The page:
The possibility to extract full counting statistics (FCS) of transport processes in experimental settings exposes the necessity to upgrade existing simulation methods to gain access to environmental degrees of freedom. The techniques stemming from the theory of generating functions make it possible to encode all cumulants of the outcome of a specific measurement scheme in the form of a generalized density matrix. With this spirit we have developed a counting-field-resolved hierarchy of equations of motion (FCS-HEOM) which extends this ability to the case of strong-coupling, non-Markovian open quantum systems . Exploiting the flexibility to define the underlying measurement scheme, we show that the comparison of two of them reveals transport coefficients which are the non-equilibrium generalization of energy or particle conductances.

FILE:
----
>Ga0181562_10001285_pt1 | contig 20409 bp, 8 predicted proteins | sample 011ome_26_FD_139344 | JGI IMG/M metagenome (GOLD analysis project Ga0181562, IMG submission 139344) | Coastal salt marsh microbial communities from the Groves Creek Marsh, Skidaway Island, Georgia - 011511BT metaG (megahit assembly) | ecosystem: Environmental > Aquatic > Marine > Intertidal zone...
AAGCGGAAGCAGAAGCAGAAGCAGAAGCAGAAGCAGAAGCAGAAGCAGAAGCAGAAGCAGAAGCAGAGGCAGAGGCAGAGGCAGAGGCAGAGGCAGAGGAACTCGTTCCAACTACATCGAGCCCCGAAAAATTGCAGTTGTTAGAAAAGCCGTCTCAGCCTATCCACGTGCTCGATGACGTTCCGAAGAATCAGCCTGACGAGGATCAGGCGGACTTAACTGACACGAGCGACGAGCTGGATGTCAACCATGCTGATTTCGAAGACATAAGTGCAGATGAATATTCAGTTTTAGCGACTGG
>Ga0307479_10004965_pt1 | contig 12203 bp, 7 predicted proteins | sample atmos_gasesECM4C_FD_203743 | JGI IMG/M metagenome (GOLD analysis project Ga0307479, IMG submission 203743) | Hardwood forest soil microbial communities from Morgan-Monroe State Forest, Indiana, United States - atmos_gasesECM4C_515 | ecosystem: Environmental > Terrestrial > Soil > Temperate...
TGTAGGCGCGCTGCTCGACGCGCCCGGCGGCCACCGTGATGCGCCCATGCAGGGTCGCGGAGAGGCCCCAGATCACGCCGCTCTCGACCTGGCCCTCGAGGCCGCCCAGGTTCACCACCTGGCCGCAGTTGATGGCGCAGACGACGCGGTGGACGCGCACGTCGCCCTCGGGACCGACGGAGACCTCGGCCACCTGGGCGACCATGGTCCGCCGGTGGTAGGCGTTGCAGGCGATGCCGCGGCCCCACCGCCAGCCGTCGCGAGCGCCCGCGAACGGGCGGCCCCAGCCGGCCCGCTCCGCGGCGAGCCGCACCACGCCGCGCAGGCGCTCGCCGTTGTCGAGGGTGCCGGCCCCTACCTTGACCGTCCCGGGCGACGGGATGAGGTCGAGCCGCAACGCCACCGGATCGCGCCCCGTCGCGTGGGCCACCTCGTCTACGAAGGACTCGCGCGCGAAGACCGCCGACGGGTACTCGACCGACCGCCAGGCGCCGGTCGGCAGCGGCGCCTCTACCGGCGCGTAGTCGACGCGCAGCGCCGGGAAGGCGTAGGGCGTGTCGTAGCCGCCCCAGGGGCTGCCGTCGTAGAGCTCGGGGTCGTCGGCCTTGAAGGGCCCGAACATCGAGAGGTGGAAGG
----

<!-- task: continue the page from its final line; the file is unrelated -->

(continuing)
An alternative approach to the observation of environmental dynamics comes from the field of driven open systems. An analytical solution of the dynamics of both the system and the environment for a large class of systems is possible and can be interpreted as the effect of a static Hamiltonian on a continuous class of operators . This novel perspective on the Floquet theory allows us to explore transient polaron dynamics in a straight-forward fashion.
Both FCS results and Floquet simulation benefit strongly from the application of the transfer tensor method (TTM) , which is an approach to propose an optimized propagation alternative based on short time evolution samples. This extends the simulation power of existing exact approaches, like the chain-mapping DMRG-based simulation method known as TEDOPA . This proposal departs from the traditional bottom-up approach of simulation method designs based on microscopic principles, and attempts to take a top-down perspective in placing the dynamical map as the central (and the only experimentally accessible) object.
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